The Role of the Voluntary Sector in Developing and Monitoring Social Legislation: A Case History

Introduction

In April 1984, Canada entered a new era in its treatment of young offenders. The Young Offenders Act became law, replacing the Juvenile Delinquent Act of 1908. The new Act represents a major change, both in values and approach, to the field of juvenile justice. Demonstrating a change in fundamental prin­ciples, it moves away from the paternalistic/protectionist view of young offenders to a youth/justice model.

Under the new Act young people are held responsible for illegal behaviour, yet not as responsible as adults since they are perceived as being in a transitional stage from childhood to adulthood. The Act ensures the civil and legal right of young offenders to due process and to fair and equitable treatment within the law. These and other provisions of the Act, e.g., “the right to the least possible interference with freedom consistent with the protection of society” and a uniform age for criminal responsibility of 12 years to 17 years, have great impact on federal and provincial governments as well as the voluntary sector in Canada.

Involvement of Voluntary Organizations: Planning

While many voluntary organizations were involved in the25 years of consultation which led to the new Young Offenders Act, there was no co-ordinated voluntary sector effort. at a national or regional level, to monitor the implementation of the Act, at the time it was made law. Many individual organizations responded to the Act, but in isolation. There was also a lack of”networking” or informa­tion sharing as to what was happening in different provinces and some volun­tary organizations chose not to monitor the various steps leading to the Act because they considered their primary responsibility to be provision of direct services. Other organizations had little opportunity to act because of the lack of information or opportunity offered by some provinces.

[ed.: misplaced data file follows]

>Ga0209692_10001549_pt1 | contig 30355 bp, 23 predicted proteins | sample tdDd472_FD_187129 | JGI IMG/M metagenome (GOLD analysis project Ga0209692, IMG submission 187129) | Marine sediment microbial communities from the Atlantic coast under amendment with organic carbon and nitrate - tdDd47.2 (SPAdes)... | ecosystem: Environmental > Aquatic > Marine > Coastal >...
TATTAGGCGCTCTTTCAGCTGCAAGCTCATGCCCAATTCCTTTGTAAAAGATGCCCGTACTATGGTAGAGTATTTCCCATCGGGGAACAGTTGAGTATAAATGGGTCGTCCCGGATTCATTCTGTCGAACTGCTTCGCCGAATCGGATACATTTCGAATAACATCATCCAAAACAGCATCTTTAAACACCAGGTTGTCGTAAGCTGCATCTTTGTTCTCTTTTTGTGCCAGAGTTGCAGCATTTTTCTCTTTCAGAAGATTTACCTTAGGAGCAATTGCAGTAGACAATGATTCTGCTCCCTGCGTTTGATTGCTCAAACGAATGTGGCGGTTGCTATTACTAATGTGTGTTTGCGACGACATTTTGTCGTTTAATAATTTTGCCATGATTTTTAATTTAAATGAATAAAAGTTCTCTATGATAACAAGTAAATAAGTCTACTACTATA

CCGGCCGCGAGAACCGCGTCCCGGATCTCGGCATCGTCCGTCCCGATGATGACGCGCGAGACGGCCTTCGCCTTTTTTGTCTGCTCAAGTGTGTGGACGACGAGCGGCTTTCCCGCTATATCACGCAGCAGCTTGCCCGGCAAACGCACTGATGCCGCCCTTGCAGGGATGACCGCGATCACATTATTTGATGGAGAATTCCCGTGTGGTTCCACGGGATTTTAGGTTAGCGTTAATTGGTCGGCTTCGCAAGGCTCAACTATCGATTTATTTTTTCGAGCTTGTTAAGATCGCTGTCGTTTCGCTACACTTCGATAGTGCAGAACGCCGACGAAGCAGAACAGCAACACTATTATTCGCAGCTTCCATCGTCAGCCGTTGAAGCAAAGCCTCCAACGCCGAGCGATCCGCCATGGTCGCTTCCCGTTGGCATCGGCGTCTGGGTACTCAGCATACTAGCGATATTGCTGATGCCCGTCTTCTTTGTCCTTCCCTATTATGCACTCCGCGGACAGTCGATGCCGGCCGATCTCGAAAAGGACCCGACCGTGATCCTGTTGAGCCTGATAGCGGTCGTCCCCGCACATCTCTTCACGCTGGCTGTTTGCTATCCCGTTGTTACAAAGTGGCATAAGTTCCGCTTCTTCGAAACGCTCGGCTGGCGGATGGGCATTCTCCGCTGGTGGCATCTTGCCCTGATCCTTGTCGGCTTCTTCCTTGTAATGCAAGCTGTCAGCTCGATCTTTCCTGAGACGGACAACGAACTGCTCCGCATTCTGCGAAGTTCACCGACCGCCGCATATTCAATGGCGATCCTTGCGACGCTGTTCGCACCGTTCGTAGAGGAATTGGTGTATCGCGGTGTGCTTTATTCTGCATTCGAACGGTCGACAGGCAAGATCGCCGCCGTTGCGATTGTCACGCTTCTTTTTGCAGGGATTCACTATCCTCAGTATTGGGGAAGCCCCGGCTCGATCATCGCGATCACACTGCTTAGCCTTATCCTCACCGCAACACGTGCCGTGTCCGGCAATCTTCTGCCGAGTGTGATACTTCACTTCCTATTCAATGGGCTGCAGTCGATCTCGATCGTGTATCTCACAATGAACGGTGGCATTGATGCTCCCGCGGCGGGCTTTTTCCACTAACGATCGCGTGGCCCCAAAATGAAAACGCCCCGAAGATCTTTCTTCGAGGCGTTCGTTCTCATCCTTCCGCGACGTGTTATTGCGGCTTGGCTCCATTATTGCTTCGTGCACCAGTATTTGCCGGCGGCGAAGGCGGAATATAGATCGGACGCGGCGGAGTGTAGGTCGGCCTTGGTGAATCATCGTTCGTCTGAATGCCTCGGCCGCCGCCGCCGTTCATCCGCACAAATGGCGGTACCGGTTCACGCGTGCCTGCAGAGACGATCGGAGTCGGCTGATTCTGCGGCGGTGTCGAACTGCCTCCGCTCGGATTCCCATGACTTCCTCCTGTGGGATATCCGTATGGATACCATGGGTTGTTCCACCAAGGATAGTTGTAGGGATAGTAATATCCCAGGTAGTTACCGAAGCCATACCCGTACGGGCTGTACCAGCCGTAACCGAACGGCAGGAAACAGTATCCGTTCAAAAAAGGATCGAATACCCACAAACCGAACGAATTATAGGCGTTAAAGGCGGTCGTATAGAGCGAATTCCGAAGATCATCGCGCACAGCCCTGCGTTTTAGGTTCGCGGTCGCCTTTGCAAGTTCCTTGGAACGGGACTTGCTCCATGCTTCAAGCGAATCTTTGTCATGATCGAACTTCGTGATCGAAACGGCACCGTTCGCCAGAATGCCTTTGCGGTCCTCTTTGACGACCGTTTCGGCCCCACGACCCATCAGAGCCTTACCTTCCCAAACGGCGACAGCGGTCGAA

Involvement of Voluntary Organizations: Implementation

Nevertheless, a number of separate activities eventually led to a national collaborative effort by key voluntary organizations in the criminal justice and social service fields which were concerned with youth justice. These included:• A major survey of national voluntary organizations in 1984 which was conducted by the Canadian Council on Social Development and the Canadian Council on Children and Youth. The purpose of the survey was to examine the voluntary sector’s preparedness for the YOA in plan­ning services and carrying out public education and developing local/ provincial co-ordination of activities.

• National meetings on the Act, sponsored by various groups, such as the 1984 meeting of the National Associations Active in Criminal Justice which studied the new Act;

• Increased interest in promoting public education, monitoring activity and consultation between government and the voluntary sector.

The increased opportunity for consultation was welcomed by the voluntary sector as, in the view of many, there were a number of unresolved issues that needed to be examined and brought to the attention of government. These issues included:

• a lack of resources for providing appropriate services which would per­mit adherence to the new principle of “least possible interference”;

• questionable use of new “mini jail” facilities disguised as “open custody” facilities;

• ambiguity about what to do with offenders under 12 years of age (since they would no longer be included under the Act);

• provincial variations in the extent, type and quality of services available to implement the Act. e.g., there are insufficient alternatives in many provinces;